The influence on wholesale electricity prices works via the so-called merit order effect. Under the National Electricity Market pricing scheme, the cheapest source of power gets preference. As more wind and solar energy gets added to the network, their negligible cost of production helps drive down prices across the network - a result that should benefit consumers.

"The question is whether we see that (saving) in the retail prices," Professor Sandiford said. "In an efficient market, we'd expect that to flow through."

Gas – is it a natural fit for buildings?

By Richard Keech

(Note: This article has been updated to correct leakage rate that cause the net climate effect of gas to double. The leakage rate is 2.6%, not 1% as originally published)

According to the Department of Climate Change and Energy Efficiency website, old electric-element-style hot water systems (that about half of households still have) “produce up to three times the greenhouse gas emissions of low emission technologies such as gas, solar and heat pump systems.”

The website recommends, that “changing your electric water heater for a low emission gas, heat pump or solar system, you can reduce your energy consumption, cut your greenhouse gas emissions and save money on your power bills.”

As far as heat pumps go, and electric or heat pump boosted solar, it’s hard to argue. But for fossil gas appliances, that “low emissions” tag is plain wrong. Now, we could just criticise it by asking whether “low emissions”  is good enough. Many think there’s enough scary climate science reports to mean that “low emissions” halfway measures are not good enough.

It’s true that at the point of combustion, fossil gas produces about half the emissions of coal for the same amount of energy. We could debate about whether the emissions cup is half full or half empty at this point, but that would be a diversion. In truth, if you look past the point of combustion, the cup is overflowing.

Previously, Beyond Zero Emissions have pointed to the fugitive/migratory emissions from coal-seam gas as a big question for just how low the emissions of future (and some current) gas supply will be. This concern is now gaining mainstream attention, as evidenced by the ABC TV Four Corners program last week. It’s a serious worry, given that CSG is the fossil gas industry’s future.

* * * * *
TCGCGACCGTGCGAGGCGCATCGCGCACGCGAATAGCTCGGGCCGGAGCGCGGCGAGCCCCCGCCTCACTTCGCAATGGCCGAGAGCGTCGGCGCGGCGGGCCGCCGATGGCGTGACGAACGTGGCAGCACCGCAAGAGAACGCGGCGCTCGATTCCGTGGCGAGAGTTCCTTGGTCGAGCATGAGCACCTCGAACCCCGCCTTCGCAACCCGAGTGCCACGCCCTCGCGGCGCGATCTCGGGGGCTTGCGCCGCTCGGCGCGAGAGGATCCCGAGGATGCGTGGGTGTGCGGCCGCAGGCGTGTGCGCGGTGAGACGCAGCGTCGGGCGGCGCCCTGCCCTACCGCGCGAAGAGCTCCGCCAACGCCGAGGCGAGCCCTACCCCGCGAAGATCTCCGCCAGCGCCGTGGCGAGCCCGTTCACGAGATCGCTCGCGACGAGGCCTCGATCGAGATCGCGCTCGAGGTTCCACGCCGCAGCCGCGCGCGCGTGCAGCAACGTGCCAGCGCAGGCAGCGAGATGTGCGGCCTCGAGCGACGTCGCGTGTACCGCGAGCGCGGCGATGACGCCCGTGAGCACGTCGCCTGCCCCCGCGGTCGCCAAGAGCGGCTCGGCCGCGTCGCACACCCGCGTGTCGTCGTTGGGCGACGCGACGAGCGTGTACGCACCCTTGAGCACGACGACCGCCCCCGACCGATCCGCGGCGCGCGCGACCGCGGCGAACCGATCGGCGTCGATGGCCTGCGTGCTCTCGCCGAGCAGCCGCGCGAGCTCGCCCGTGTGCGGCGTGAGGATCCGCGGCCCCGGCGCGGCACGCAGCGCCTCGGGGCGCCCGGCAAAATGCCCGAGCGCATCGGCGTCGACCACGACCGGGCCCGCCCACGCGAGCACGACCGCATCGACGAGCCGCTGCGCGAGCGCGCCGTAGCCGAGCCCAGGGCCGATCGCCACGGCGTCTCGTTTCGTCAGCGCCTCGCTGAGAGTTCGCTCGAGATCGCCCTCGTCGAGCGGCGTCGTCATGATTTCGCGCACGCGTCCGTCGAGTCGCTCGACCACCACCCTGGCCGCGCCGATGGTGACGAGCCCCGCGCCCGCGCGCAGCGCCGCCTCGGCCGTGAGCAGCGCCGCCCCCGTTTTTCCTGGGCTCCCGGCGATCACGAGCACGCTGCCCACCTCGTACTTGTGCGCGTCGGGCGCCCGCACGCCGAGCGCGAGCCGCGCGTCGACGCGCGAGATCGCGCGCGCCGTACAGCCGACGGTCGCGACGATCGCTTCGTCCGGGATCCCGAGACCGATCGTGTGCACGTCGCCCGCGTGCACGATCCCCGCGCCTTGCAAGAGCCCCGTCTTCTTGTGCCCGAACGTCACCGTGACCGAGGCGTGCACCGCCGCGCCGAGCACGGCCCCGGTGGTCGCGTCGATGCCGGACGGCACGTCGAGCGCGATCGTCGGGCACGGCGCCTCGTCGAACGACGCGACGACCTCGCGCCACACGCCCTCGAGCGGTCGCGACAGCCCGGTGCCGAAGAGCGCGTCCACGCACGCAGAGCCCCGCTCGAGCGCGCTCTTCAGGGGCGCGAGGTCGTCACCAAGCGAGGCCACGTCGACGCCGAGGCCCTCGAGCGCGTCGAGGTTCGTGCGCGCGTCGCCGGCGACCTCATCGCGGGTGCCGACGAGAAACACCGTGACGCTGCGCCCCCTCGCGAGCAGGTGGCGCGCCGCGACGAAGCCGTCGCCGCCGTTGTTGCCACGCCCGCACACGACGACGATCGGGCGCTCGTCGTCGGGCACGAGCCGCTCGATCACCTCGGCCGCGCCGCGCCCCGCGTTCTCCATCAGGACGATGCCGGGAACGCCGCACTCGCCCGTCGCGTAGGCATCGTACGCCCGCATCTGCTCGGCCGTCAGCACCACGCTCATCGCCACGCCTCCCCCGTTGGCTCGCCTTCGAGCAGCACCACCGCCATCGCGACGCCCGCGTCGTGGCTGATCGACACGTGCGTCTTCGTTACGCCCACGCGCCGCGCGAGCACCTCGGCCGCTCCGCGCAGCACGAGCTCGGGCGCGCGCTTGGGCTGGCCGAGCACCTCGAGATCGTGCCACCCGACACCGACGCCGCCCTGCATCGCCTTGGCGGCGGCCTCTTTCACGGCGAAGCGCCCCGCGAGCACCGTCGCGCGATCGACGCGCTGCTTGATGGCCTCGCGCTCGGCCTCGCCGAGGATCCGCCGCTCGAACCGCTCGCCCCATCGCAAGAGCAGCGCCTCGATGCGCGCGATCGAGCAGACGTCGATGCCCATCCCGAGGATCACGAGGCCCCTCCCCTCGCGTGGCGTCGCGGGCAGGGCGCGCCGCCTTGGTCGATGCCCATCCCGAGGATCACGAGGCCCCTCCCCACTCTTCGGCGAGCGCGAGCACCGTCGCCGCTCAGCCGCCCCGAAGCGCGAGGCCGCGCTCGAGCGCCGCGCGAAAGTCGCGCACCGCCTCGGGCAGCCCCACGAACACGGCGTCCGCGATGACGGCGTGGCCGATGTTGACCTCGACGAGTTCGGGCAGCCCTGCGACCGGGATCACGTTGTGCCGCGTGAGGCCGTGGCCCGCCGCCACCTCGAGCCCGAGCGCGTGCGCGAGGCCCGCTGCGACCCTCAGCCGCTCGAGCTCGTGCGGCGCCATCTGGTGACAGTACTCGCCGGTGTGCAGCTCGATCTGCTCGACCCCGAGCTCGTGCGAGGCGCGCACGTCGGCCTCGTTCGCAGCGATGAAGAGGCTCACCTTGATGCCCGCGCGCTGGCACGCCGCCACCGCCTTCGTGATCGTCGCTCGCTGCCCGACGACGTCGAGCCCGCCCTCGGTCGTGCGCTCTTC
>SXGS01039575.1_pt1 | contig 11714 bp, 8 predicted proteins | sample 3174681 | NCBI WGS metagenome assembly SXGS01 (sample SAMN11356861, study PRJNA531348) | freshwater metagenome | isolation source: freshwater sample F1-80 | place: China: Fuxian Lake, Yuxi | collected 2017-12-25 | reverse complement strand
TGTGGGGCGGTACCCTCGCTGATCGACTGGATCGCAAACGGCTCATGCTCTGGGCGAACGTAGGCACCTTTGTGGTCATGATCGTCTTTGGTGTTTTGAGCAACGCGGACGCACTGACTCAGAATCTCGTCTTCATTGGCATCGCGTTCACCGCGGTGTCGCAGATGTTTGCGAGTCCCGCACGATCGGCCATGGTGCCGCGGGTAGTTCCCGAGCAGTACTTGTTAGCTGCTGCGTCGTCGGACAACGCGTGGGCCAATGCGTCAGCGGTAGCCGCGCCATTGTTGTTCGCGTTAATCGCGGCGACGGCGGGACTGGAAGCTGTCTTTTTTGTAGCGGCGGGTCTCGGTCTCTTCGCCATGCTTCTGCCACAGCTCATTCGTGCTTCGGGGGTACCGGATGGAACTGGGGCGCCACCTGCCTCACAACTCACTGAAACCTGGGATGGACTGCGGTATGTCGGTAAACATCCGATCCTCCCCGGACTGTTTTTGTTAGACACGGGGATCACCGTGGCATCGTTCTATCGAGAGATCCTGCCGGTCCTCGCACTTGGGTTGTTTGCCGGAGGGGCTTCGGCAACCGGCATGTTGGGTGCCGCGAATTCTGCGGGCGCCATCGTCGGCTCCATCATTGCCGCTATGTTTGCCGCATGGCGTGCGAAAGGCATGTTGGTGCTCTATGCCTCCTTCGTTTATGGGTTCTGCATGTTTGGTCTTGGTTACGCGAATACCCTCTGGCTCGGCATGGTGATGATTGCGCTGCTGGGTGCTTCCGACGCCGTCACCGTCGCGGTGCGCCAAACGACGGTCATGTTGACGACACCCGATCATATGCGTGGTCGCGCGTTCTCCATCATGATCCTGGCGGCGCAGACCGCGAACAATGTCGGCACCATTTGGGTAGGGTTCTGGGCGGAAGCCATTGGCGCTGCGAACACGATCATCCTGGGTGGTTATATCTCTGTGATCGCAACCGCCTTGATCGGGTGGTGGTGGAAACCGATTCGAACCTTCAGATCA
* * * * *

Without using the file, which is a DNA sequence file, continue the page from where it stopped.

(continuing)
Beyond Zero Emissions’ Buildings Plan researchers have put together a short briefing paper drawing on the available research into the various problems of using gas, and conclude that gas use should be phased out (in buildings in particular) – based primarily on its climate impact.

The key reason is that all gas networks leak, not just at the well head. The only question is how much. There is some limited data out of South Australia that suggests the gas networks’ leakage there is in the order of 7%, whereas official government figures put it at around 1.5% nationwide. In reality, in most areas, it’s probably somewhere in between.

Clean electricity makes fossil gas redundant

Climate solutions think-tank Beyond Zero Emissions have today published a briefing paper on the use of gas as a fuel in buildings. The evidence shows that fossil gas' reputation as a clean, safe and cheap fuel needs to be re-considered.

Beyond Zero Emissions have criticised the fossil gas industry for increasingly using dirty and controversial coal-seam gas (CSG) for both export and domestic gas supply.

CSG has raised questions about leaks of the gas from and around the gas wells, as documented on Four Corners last week.

However, even traditional fossil gas mains and distribution networks leak.

CSG wells

The briefing paper was prepared by Richard Keech, who is working on the Zero Carbon Australia Buildings Plan for BZE.

Mr Keech explained that “In the production and distribution of gas there's leaks all along the way.

“There was some limited data out of South Australia that suggested it was in the order of 7%, but the official figures put it at around 1.5%. In reality it's probably somewhere in between.”

Fossil gas is methane. Mr Keech said “The 20-year climate effect of methane is currently understood to be about 105 times that of CO2. It only takes about 2.6% leakage to effectively double the net climate effect of gas.